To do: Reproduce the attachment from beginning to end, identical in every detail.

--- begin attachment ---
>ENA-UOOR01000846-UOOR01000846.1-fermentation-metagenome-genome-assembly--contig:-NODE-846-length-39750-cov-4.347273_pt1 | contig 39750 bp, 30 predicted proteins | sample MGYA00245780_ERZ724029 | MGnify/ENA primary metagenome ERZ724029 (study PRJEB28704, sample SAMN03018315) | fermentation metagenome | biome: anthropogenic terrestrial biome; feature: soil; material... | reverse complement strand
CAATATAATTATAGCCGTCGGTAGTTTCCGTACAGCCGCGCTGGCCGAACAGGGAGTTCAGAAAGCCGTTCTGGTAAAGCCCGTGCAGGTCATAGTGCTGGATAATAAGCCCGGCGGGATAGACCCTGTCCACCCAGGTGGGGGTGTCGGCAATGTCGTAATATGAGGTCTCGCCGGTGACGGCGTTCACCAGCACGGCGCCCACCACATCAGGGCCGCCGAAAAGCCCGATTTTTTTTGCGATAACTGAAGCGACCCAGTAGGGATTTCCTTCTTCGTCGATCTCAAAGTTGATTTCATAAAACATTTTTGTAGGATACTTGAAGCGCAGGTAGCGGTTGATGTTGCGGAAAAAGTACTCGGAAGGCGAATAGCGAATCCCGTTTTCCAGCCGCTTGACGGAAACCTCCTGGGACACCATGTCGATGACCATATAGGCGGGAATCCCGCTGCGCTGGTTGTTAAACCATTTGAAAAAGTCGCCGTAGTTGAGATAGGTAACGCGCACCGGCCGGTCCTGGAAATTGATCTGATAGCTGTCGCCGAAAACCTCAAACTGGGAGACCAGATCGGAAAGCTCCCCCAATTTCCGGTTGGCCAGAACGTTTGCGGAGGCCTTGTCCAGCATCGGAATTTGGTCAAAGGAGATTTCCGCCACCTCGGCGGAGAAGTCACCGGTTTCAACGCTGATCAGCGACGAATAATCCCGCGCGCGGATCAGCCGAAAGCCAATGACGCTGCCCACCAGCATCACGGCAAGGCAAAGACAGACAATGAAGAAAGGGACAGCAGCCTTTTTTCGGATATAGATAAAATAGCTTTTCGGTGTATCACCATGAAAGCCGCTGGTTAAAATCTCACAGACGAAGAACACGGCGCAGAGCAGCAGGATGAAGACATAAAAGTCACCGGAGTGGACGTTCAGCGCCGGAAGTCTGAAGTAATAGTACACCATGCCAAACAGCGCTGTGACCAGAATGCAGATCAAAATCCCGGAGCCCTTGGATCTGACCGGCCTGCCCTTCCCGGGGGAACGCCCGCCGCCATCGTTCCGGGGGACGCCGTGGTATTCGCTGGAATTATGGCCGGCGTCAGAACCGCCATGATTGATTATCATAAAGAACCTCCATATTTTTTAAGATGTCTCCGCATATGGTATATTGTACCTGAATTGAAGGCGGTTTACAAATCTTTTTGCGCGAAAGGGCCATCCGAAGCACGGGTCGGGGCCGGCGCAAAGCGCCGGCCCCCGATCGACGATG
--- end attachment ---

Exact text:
>ENA-UOOR01000846-UOOR01000846.1-fermentation-metagenome-genome-assembly--contig:-NODE-846-length-39750-cov-4.347273_pt1 | contig 39750 bp, 30 predicted proteins | sample MGYA00245780_ERZ724029 | MGnify/ENA primary metagenome ERZ724029 (study PRJEB28704, sample SAMN03018315) | fermentation metagenome | biome: anthropogenic terrestrial biome; feature: soil; material... | reverse complement strand
CAATATAATTATAGCCGTCGGTAGTTTCCGTACAGCCGCGCTGGCCGAACAGGGAGTTCAGAAAGCCGTTCTGGTAAAGCCCGTGCAGGTCATAGTGCTGGATAATAAGCCCGGCGGGATAGACCCTGTCCACCCAGGTGGGGGTGTCGGCAATGTCGTAATATGAGGTCTCGCCGGTGACGGCGTTCACCAGCACGGCGCCCACCACATCAGGGCCGCCGAAAAGCCCGATTTTTTTTGCGATAACTGAAGCGACCCAGTAGGGATTTCCTTCTTCGTCGATCTCAAAGTTGATTTCATAAAACATTTTTGTAGGATACTTGAAGCGCAGGTAGCGGTTGATGTTGCGGAAAAAGTACTCGGAAGGCGAATAGCGAATCCCGTTTTCCAGCCGCTTGACGGAAACCTCCTGGGACACCATGTCGATGACCATATAGGCGGGAATCCCGCTGCGCTGGTTGTTAAACCATTTGAAAAAGTCGCCGTAGTTGAGATAGGTAACGCGCACCGGCCGGTCCTGGAAATTGATCTGATAGCTGTCGCCGAAAACCTCAAACTGGGAGACCAGATCGGAAAGCTCCCCCAATTTCCGGTTGGCCAGAACGTTTGCGGAGGCCTTGTCCAGCATCGGAATTTGGTCAAAGGAGATTTCCGCCACCTCGGCGGAGAAGTCACCGGTTTCAACGCTGATCAGCGACGAATAATCCCGCGCGCGGATCAGCCGAAAGCCAATGACGCTGCCCACCAGCATCACGGCAAGGCAAAGACAGACAATGAAGAAAGGGACAGCAGCCTTTTTTCGGATATAGATAAAATAGCTTTTCGGTGTATCACCATGAAAGCCGCTGGTTAAAATCTCACAGACGAAGAACACGGCGCAGAGCAGCAGGATGAAGACATAAAAGTCACCGGAGTGGACGTTCAGCGCCGGAAGTCTGAAGTAATAGTACACCATGCCAAACAGCGCTGTGACCAGAATGCAGATCAAAATCCCGGAGCCCTTGGATCTGACCGGCCTGCCCTTCCCGGGGGAACGCCCGCCGCCATCGTTCCGGGGGACGCCGTGGTATTCGCTGGAATTATGGCCGGCGTCAGAACCGCCATGATTGATTATCATAAAGAACCTCCATATTTTTTAAGATGTCTCCGCATATGGTATATTGTACCTGAATTGAAGGCGGTTTACAAATCTTTTTGCGCGAAAGGGCCATCCGAAGCACGGGTCGGGGCCGGCGCAAAGCGCCGGCCCCCGATCGACGATG